I think it's time to get a money manager. I can't do it anymore.
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makes me want to give up trying to understand anything new.

[laugh] Your parents probably said the same thing when the eight-tracks came out, you went with cassettes, CPM-based desk computers started showing up, you bought an Atari, and upstart computer companies began building computers that DIDN'T take up an entire floor.

Then they bought things they understood (hopefully a share of BRK-A), and did quite well.

Bob
RYR Home fool
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As I get older, I am increasingly certain that I don't understand almost anything about how businesses function, technology, and how everything works. Seeing how healthcare.gov was such a spectacular failure actually made me momentarily feel better, as I could think to myself, "nobody understands this crap....it's all too complicated."
..but reading these posts about the cloud by people who clearly have expert knowledge and opinions about the future of IT in business, makes me want to give up trying to understand anything new.

I just want to watch TV, take an occasional walk around the neighborhood, then take a nap.

I think it's time to get a money manager. I can't do it anymore.
________________________________________

Well, not that I don't feel the same way you do, but this cloud hype has more to do with "whippersnappers" getting in your face and making you think it is some cutting edge technology, which in reality is really using old technology....main frames. They are just trying to make you think you can do away with your own IT personnel.

Commentary to this artile pretty much sums it up.

Yet another “Mainframe is dead” article based on the “cloud”.

The Mainframe has “died” at least 50 times in the last 50 years, yet there are more of them than ever right now. What will these “Cloud” systems run on? It will take more processing power than my little obsolete Android phone. Oh, that’s right, it will be on someone elses mainframe.

Get real, the “Cloud” is just a network connection to another computer on the network. There will still be a powerful computer on the other end, whether in the next room, or the next continent. True, the power of the mainframes of 50 years ago now resides in my shirt pocket, but, the amount of power I want has increased vastly too. No, mainframes aren’t going away. They are just changing forms, and getting easier to connect to.

Still, it remains true that if you want the data that defines and continues your business, you will want to have physical control over the storage and distribution of it, and that means physical control over the machine that runs the processes. In short, a Mainframe.

Less sensitive information may be more cheaply run on someone elses machine, but those who believe that this can run ALL their business will have an expensive lesson to learn.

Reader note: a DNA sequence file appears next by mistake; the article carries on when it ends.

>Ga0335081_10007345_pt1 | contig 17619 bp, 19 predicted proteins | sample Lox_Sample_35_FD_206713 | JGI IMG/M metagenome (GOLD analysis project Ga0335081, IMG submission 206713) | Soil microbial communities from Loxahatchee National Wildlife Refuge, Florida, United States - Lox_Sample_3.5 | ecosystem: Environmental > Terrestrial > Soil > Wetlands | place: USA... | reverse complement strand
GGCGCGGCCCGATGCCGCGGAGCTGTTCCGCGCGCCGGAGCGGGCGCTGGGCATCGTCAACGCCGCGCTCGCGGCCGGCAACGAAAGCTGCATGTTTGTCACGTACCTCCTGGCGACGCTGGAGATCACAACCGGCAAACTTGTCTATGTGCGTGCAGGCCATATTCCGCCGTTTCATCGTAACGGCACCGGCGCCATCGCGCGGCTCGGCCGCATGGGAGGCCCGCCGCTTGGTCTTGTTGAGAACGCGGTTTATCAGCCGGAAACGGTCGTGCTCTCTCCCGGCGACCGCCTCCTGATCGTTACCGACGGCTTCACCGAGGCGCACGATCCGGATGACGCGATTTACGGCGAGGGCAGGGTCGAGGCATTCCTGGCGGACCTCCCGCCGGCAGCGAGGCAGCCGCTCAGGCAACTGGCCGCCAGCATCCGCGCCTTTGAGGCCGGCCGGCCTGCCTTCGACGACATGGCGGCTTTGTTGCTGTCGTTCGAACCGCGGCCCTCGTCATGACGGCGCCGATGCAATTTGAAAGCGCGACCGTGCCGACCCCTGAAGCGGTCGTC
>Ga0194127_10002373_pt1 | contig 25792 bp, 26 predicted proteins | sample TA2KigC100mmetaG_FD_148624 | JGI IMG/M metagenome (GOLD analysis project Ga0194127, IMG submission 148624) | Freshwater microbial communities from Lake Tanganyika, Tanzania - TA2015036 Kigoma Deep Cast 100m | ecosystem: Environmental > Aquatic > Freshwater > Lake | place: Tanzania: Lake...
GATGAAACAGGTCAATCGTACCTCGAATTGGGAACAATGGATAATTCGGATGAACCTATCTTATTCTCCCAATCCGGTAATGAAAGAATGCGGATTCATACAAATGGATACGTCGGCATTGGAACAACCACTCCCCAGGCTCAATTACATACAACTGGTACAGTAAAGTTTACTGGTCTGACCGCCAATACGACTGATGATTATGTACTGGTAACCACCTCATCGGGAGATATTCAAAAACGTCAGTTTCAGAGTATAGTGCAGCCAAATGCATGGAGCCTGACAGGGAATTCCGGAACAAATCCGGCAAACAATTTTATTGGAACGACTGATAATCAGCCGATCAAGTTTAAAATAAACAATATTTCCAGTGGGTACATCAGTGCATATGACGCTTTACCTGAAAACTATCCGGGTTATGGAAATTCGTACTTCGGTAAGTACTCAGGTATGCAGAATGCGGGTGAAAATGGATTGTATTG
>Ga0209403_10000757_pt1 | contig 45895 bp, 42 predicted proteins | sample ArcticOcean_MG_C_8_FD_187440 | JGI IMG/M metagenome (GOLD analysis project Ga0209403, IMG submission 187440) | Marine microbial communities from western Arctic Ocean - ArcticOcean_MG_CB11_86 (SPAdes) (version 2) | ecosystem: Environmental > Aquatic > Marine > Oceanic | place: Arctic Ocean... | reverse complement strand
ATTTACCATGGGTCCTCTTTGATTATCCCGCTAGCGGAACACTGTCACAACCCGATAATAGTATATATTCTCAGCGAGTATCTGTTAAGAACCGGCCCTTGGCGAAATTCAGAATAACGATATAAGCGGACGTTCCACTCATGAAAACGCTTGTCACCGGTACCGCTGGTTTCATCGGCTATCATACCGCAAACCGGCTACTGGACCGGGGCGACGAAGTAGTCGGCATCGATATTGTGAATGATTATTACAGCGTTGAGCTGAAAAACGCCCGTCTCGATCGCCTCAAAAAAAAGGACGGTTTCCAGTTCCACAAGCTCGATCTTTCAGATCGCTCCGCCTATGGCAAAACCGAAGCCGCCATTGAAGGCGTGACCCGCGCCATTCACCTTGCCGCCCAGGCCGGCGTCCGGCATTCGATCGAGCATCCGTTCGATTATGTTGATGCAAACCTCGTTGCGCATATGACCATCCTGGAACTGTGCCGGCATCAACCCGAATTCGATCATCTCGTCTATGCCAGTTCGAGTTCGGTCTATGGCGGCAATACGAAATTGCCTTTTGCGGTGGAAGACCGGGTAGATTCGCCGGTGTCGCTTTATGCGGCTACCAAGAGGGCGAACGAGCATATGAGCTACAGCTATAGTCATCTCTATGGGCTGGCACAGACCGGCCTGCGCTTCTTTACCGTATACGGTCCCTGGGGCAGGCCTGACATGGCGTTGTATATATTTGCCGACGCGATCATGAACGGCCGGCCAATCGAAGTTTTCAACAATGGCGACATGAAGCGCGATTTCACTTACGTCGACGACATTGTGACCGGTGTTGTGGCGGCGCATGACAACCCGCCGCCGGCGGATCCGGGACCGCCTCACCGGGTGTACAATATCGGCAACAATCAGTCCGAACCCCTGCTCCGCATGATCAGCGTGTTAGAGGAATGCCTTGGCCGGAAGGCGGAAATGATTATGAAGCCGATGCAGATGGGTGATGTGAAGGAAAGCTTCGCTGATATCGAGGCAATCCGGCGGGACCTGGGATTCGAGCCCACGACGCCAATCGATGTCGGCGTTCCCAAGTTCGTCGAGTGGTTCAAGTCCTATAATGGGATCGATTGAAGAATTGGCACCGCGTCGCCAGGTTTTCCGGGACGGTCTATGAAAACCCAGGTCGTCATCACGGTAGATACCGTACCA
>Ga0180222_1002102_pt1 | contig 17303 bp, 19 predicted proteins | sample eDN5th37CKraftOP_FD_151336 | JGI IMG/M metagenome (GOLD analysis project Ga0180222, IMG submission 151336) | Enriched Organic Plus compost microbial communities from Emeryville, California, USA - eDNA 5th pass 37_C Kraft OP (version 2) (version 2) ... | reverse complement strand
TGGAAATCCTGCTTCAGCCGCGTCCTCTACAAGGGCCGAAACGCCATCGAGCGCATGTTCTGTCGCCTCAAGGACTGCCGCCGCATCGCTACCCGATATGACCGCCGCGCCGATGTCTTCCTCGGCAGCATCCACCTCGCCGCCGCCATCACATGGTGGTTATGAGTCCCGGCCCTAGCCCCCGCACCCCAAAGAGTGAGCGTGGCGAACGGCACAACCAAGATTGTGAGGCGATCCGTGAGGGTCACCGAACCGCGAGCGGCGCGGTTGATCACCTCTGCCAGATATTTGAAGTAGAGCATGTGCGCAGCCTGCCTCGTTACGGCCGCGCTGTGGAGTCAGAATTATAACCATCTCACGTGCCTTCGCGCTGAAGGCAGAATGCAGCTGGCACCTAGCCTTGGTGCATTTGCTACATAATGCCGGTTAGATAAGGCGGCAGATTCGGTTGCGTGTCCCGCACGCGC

The old adage is still true. Good, Cheap, Fast, pick any two.


http://www.markshuttleworth.com/archives/814

When one enters "a cloud" it really will be no different than in the "old days" when there were no PCs at your desk. You just had a monitor that was hooked up to a big computer.

I think we need a fly swatter more than a money manager.
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I find one part of the whole "Cloud will kill IBM" subject kind of amusing.

Who invested remote processing data centres with shared processing power charged on a metered basis and only dumb clients locally?
Well, IBM.

That's not to say they won't get their lunch money stolen by some young
whippersnapper on many contracts, but if so it's not because they're late to the party.
Unless 1958 was "late".

Jim
__________________________


if you want to offer a particular cloud service to thousands of users you could do it with a network of thousands of PCs and small servers or you could do it with a mainframe.

"That's it," says Nebuloni. "If you have a lot of users and a particular purpose, you might want a mainframe. They scale."

As CTO of cloud computing at IBM UK, Steve Strutt knows all about making the argument in favour of cloud computing on mainframes. "The great thing about cloud computing is that it is scalable," he says. And for him that means that if you want to run cloud services on small servers that is fine, but if you want to roll it out to thousands of users you can do that as well....

There is one fundamental reason that mainframes will not go away any time soon: many of the companies that use them in mission critical applications. Mainframes represent a major expense and at the same time they are often running mission critical applications — big applications — that are important, often vital, to the financial health of a company.

The business risk and cost of migration means the return on investment on decommissioning these systems is just not there.

Finding staff with the skills to run and maintain these big beasts is one of the biggest problems as the baby boomers, who started their careers when the mainframe was young, begin to retire. But now some companies are training a new generation of mainframe engineers to continue the work.


http://www.zdnet.com/with-the-world-embracing-cloud-computin...

So the question holders of IBM need to ask themselves is (since they, IBM, don't really do PCs) is:

What kinds of servers are they going to manufacture, large or small (or both) and how good are they as compared to their competition and do they have the work force they need to maintain them?

http://www.techrepublic.com/blog/european-technology/hunting...
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I wrote: What kinds of servers are they going to manufacture, large or small (or both) and how good are they as compared to their competition and do they have the work force they need to maintain them?
_______________

To answer my own question, for I really don't know, it seems they are able to integrate all manner of technology and operating systems into a cloud that they design and manage.

http://www-935.ibm.com/services/us/en/it-services/private-mo...